A child (C) wades through a flooded road following the passage of Typhoon Kammuri in Legaspi City, Albay province, south of Manila on December 3, 2019. – Typhoon Kammuri lashed the Philippines with fierce winds and heavy rain, as hundreds of thousands took refuge in shelters and the capital Manila prepared to shut down its international airport over safety concerns. (Photo by RAZVALE SAYAT / AFP) (Photo by RAZVALE SAYAT/AFP via Getty Images)MANILA, Dec 3 (Reuters) – A typhoon struck the Philippines on Tuesday bringing heavy rains and prompting preemptive halts in air travel, schools and government offices, with some 200,000 people evacuated after warnings of floods and landslides.Typhoon Kammuri, the 20th typhoon to hit the country this year, weakened slightly and moved slowly across central parts of the archipelago during the night, with damage minor reported in some areas.The storm was packing 155 kph (96 mph) wind speeds and gusts of up to 235 kph (146 mph), the weather bureau said. Authorities warned of landslides, storm surges and floods triggered by heavy winds and rain, preemptively moving 200,000 people to safe places in several dozen provinces.There were no immediate reports of casualties or significant damage.The main airport in Manila would be closed for 12 hours from 11:00 a.m. to 11:00 p.m. (0300 GMT to 1500 GMT) as a precaution, although air travel continued in unaffected areas of the country.Government offices and schools were closed in affected areas and utilities firms appealed for patience ahead of anticipated power outages. The coastguard halted commercial sea travel in affected areas.Local television showed footage of the main airport in Legazpi province with cables, lighting and panels hanging from the ceiling. Pictures posted by social media users showed waves crashing against bulwarks, felled trees and signage, and some minor damage to electricity poles.The Philippines is hosting the Southeast Asian Games and organisers postponed several events, including the surfing, kayak, windsurfing, sailing and canoe contests.(Reporting by Martin Petty. Editing by Lincoln Feast.)
“A wake-up call was necessary,” Macron insisted after much criticism of his language. “I’m glad it was delivered, and I’m glad everyone now thinks we should rather think about our strategic goals.”
Too much emphasis was put on military spending, Macron added, and not enough on strategy. France, a nuclear power, is among the NATO members not meeting the alliance’s target for military spending.
This article originally appeared in The New York Times.
© 2019 The New York Times Company
Typhoons, Cyclones, and Hurricanes: Naming the World’s Most Powerful Storms
Cyclones, Hurricanes, and Typhoons wreak havoc on coastal communities around the world, bringing severe winds, torrential rains and perilous storm surges.
These destructive storms are the most powerful weather events on Earth. They form along the equator over regions of warm seawater. As that warm, moist air rises, cold air rushes in along the surface of the ocean. This cycle repeats as more cool air is pulled in, warmed, and then rises up in a circular motion. Storms that form north of the Equator spin counterclockwise, while those that form south of the Equator spin clockwise, according to NASA.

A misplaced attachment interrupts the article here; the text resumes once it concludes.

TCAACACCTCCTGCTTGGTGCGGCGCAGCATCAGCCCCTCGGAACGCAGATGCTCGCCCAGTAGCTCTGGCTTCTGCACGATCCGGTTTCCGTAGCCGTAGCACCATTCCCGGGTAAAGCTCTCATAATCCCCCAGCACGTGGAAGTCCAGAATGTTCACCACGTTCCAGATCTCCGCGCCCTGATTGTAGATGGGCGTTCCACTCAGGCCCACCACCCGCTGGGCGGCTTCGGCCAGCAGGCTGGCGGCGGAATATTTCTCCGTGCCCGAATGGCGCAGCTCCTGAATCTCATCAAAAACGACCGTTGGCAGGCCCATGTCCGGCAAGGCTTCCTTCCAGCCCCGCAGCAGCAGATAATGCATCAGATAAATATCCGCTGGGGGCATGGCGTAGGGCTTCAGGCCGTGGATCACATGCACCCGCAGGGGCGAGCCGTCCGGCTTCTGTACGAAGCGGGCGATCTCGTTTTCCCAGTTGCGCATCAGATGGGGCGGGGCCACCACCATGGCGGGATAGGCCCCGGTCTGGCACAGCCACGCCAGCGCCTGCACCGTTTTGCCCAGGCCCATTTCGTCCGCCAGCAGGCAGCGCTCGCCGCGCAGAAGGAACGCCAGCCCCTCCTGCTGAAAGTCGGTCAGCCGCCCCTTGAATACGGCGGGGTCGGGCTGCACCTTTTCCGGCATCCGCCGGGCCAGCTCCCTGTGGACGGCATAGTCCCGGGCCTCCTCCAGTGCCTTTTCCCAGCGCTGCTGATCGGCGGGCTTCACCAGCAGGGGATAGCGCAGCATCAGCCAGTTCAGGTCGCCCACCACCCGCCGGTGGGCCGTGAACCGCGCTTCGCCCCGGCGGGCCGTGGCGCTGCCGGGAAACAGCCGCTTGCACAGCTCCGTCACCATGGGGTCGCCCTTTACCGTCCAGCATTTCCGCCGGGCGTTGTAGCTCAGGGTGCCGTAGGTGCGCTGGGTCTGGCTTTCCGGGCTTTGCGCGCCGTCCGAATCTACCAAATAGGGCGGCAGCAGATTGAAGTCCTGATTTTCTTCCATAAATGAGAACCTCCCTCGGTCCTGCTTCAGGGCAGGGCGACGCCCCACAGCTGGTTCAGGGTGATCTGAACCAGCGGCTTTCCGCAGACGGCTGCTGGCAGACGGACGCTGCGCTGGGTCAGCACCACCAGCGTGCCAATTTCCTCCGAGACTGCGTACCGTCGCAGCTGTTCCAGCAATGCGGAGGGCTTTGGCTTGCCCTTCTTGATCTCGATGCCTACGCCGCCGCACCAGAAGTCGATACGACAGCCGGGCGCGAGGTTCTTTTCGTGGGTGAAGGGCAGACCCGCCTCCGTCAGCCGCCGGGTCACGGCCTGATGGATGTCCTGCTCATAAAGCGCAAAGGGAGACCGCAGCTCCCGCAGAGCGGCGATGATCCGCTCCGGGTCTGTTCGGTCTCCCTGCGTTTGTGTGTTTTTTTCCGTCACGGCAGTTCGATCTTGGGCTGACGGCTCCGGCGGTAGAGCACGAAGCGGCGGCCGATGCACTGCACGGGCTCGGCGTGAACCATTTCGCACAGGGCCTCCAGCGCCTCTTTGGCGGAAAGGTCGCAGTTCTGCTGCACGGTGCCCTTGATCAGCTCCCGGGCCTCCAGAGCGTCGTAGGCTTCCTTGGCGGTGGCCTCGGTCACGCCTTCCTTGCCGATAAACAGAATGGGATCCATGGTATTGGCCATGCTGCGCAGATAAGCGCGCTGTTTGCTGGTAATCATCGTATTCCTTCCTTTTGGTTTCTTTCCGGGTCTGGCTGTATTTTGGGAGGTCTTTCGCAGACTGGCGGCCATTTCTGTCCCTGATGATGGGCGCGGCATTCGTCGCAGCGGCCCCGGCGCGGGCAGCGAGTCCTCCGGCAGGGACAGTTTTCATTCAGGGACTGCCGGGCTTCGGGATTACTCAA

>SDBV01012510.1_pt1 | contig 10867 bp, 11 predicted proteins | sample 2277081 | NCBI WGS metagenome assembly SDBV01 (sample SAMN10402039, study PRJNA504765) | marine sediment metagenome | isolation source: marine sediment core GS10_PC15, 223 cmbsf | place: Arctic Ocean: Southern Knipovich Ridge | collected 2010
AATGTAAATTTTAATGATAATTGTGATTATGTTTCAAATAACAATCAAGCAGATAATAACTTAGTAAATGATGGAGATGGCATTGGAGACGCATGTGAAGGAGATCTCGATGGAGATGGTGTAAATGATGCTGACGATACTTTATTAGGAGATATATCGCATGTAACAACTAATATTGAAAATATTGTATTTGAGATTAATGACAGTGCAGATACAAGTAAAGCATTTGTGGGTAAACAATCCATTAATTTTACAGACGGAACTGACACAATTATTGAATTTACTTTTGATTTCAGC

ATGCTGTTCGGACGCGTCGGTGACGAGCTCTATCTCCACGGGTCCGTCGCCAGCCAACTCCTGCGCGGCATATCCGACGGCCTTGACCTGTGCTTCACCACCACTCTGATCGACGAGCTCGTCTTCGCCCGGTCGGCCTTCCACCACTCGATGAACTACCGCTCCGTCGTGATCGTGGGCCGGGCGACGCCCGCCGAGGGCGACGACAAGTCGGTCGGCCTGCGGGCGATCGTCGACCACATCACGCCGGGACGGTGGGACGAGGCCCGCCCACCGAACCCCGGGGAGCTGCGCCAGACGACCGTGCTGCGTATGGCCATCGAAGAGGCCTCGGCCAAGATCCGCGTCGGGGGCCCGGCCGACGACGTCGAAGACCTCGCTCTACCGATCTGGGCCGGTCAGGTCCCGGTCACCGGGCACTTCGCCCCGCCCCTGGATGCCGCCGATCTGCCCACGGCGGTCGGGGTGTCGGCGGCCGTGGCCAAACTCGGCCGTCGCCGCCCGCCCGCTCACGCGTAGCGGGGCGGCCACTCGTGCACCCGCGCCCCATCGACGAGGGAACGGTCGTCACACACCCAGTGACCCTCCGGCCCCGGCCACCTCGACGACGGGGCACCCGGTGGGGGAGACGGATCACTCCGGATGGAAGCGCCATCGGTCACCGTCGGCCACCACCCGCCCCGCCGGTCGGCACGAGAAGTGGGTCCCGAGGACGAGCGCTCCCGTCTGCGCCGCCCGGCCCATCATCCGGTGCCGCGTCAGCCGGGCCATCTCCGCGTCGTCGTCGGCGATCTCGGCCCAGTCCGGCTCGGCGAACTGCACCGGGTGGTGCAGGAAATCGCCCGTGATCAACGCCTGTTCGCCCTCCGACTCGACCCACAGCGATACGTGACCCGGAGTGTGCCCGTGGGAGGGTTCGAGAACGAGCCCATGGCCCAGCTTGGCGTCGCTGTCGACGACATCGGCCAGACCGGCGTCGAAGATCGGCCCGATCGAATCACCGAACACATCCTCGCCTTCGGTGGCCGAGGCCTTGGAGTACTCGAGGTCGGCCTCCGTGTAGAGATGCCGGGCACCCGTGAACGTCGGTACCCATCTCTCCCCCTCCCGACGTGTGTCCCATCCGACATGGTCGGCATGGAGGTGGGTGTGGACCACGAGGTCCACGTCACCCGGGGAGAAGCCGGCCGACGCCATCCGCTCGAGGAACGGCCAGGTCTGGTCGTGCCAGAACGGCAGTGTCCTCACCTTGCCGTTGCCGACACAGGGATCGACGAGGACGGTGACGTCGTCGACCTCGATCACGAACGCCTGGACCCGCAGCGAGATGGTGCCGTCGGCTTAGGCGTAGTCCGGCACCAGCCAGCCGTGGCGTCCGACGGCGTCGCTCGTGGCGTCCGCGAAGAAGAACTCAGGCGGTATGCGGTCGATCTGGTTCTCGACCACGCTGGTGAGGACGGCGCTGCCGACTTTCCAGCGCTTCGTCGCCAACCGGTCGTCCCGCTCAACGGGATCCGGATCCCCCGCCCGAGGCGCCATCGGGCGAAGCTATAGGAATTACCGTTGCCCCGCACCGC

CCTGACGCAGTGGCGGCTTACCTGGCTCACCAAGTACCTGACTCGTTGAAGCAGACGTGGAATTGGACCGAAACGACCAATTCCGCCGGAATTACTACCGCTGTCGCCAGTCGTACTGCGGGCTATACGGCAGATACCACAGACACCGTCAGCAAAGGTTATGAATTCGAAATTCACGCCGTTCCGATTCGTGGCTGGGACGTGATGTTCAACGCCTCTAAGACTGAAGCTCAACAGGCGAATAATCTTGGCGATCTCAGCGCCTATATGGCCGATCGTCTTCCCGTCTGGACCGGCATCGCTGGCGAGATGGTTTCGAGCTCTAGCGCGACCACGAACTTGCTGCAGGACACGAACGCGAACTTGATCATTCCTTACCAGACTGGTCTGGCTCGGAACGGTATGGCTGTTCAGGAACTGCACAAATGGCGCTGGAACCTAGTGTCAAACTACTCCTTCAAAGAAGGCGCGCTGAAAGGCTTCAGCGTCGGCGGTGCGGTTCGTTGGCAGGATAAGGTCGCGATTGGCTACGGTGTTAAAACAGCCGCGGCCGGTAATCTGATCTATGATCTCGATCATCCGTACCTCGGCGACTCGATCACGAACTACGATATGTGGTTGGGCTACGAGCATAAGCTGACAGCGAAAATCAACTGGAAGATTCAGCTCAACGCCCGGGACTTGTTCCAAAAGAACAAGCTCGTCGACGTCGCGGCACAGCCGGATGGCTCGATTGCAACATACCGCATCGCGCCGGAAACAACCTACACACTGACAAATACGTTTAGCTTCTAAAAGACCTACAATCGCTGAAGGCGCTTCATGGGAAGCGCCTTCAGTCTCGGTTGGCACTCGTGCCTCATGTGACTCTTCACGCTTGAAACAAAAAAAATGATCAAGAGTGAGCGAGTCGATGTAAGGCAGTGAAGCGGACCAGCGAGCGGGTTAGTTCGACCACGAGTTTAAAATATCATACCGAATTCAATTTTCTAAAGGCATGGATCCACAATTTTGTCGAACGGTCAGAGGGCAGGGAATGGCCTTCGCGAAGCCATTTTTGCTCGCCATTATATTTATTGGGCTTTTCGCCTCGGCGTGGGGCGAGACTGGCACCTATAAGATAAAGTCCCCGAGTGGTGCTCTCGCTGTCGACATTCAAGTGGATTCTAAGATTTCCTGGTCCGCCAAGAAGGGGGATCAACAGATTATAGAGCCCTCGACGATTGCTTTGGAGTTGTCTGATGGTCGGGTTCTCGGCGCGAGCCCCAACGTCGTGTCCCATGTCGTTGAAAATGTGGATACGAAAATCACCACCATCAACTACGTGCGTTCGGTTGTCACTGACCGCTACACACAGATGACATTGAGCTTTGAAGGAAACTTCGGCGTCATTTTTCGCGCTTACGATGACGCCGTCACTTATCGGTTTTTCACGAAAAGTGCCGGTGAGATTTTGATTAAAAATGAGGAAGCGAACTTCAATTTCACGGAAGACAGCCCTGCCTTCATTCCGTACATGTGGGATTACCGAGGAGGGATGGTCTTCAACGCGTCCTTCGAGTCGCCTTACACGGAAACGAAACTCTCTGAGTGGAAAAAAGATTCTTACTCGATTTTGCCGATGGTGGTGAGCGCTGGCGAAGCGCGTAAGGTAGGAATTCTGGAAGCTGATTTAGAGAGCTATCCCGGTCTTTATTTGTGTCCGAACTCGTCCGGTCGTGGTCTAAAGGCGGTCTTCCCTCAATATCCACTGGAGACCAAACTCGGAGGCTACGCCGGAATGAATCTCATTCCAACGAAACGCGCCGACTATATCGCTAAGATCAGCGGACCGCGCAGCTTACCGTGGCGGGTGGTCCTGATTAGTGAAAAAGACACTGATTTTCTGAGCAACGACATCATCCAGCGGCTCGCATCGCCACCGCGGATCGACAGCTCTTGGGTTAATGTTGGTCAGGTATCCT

Most scientists use the term tropical cyclone to describe a swirling, organized system of thunderstorms that has originated in tropical or subtropical waters and has closed, low-level circulation, according to the National Oceanic and Atmospheric Administration.
So, why do these storms have different names?
Location! Location! Location!
In the North Atlantic Ocean and Northeast and central North Pacific Ocean, they’re hurricanes. Hurricane season stretches from June 1 to November 30. According to NOAA, 97 percent of all tropical cyclone activity in the Atlantic occurs during this period.
In the Northwest Pacific Ocean, near Japan and the Korean peninsula, they’re known as typhoons. These storms can form throughout the year, but most develop between May and October.
In the South Pacific and Indian Ocean, a tropical cyclone is often just referred to as a cyclone. Like elsewhere in the world, these storms have mostly no official season, but peak between May and November.
How Does a Cyclone Become a Hurricane?
The short answer? Wind.
Tropical cyclones with sustained winds of less than 39 mph are called tropical depressions. Tropical storms have sustained winds between 39 mph and 74 mph. Once a tropical storm reaches sustained winds of more than 74 mph, it will be reclassified, depending on where it originates, as a hurricane, typhoon, or cyclone.
What about super-typhoons like Haiyan, which struck the Philippines in 2013? These storms can reach sustained wind speeds of more than 150 mph. Haiyan, which was one of the most powerful storms ever recorded, reached 195 mph. Hurricane Patricia, which spun along the west coast of Mexico in 2015 holds the record for highest wind speeds with sustained gusts of more than 200 mph.
Another barometer of a storm’s intensity is its atmospheric pressure. Measured in millibars, atmospheric pressure readings track changes in air pressure where masses of cold and warm air meet. In 1979, Typhoon Tip’s minimum central atmospheric pressure dipped to 870 millibars, the lowest reading ever recorded by these standards.
A Growing Problem
Hurricanes, typhoons and cyclones are graded differently. The intensity of hurricanes is measured using the Saffir-Simpson scale, which is based on wind speed and ranks hurricanes on a 1-5 scale. The wind speeds of typhoons, on the other hand, are monitored and measured using the designations, “typhoon,” “very strong typhoon,” and “violent typhoon.” Cyclones are classified in two ways—Australia uses a 1-5 ranking similar to the Saffir-Simpson and India uses monikers like “very intense tropical cyclone” and “super cyclonic storm,” according to the The New York Times.
Experts have said that climate change will impact different parts of the ocean in different ways but agree that, for the most part, the warming temperatures make these storms more severe and, in some cases, more frequent.
The number of Category 4 and 5 hurricanes the world saw between the 1970s and early 2000s nearly doubled, according to National Geographic. Storms are not only getting stronger, but they’re lasting longer, shedding more rain and moving more slowly. Wind speeds have picked up, too, by half in the last 50 years.
Vietnamese women are hit harder by climate change—but they’re starting to fight back